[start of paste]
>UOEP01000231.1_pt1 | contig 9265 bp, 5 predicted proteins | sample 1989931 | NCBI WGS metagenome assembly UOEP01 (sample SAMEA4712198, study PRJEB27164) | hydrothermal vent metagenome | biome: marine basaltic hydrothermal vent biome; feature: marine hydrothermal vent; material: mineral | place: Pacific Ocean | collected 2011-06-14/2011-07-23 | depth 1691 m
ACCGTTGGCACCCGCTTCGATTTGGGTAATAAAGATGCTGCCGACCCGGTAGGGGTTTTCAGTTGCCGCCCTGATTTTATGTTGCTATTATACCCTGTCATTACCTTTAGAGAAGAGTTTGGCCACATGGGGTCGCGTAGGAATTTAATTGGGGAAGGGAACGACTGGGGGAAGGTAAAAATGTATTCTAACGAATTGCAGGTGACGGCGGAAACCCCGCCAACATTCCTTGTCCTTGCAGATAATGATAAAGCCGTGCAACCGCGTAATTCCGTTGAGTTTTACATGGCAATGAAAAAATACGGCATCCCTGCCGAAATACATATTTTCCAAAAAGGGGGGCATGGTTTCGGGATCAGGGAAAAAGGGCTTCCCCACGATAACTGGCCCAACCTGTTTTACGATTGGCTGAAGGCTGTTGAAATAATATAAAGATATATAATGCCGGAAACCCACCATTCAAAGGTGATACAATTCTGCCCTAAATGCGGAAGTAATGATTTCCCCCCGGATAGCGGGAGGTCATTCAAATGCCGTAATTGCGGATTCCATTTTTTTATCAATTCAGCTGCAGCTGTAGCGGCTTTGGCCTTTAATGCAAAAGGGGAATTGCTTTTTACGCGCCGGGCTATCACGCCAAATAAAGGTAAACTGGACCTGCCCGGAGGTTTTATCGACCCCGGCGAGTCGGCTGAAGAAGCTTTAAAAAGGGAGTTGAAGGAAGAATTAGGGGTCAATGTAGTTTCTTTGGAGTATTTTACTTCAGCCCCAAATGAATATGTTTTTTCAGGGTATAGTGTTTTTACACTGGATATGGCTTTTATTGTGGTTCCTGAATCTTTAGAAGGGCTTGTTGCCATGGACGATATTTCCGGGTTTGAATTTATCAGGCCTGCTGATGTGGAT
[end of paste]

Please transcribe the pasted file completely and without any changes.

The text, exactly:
>UOEP01000231.1_pt1 | contig 9265 bp, 5 predicted proteins | sample 1989931 | NCBI WGS metagenome assembly UOEP01 (sample SAMEA4712198, study PRJEB27164) | hydrothermal vent metagenome | biome: marine basaltic hydrothermal vent biome; feature: marine hydrothermal vent; material: mineral | place: Pacific Ocean | collected 2011-06-14/2011-07-23 | depth 1691 m
ACCGTTGGCACCCGCTTCGATTTGGGTAATAAAGATGCTGCCGACCCGGTAGGGGTTTTCAGTTGCCGCCCTGATTTTATGTTGCTATTATACCCTGTCATTACCTTTAGAGAAGAGTTTGGCCACATGGGGTCGCGTAGGAATTTAATTGGGGAAGGGAACGACTGGGGGAAGGTAAAAATGTATTCTAACGAATTGCAGGTGACGGCGGAAACCCCGCCAACATTCCTTGTCCTTGCAGATAATGATAAAGCCGTGCAACCGCGTAATTCCGTTGAGTTTTACATGGCAATGAAAAAATACGGCATCCCTGCCGAAATACATATTTTCCAAAAAGGGGGGCATGGTTTCGGGATCAGGGAAAAAGGGCTTCCCCACGATAACTGGCCCAACCTGTTTTACGATTGGCTGAAGGCTGTTGAAATAATATAAAGATATATAATGCCGGAAACCCACCATTCAAAGGTGATACAATTCTGCCCTAAATGCGGAAGTAATGATTTCCCCCCGGATAGCGGGAGGTCATTCAAATGCCGTAATTGCGGATTCCATTTTTTTATCAATTCAGCTGCAGCTGTAGCGGCTTTGGCCTTTAATGCAAAAGGGGAATTGCTTTTTACGCGCCGGGCTATCACGCCAAATAAAGGTAAACTGGACCTGCCCGGAGGTTTTATCGACCCCGGCGAGTCGGCTGAAGAAGCTTTAAAAAGGGAGTTGAAGGAAGAATTAGGGGTCAATGTAGTTTCTTTGGAGTATTTTACTTCAGCCCCAAATGAATATGTTTTTTCAGGGTATAGTGTTTTTACACTGGATATGGCTTTTATTGTGGTTCCTGAATCTTTAGAAGGGCTTGTTGCCATGGACGATATTTCCGGGTTTGAATTTATCAGGCCTGCTGATGTGGAT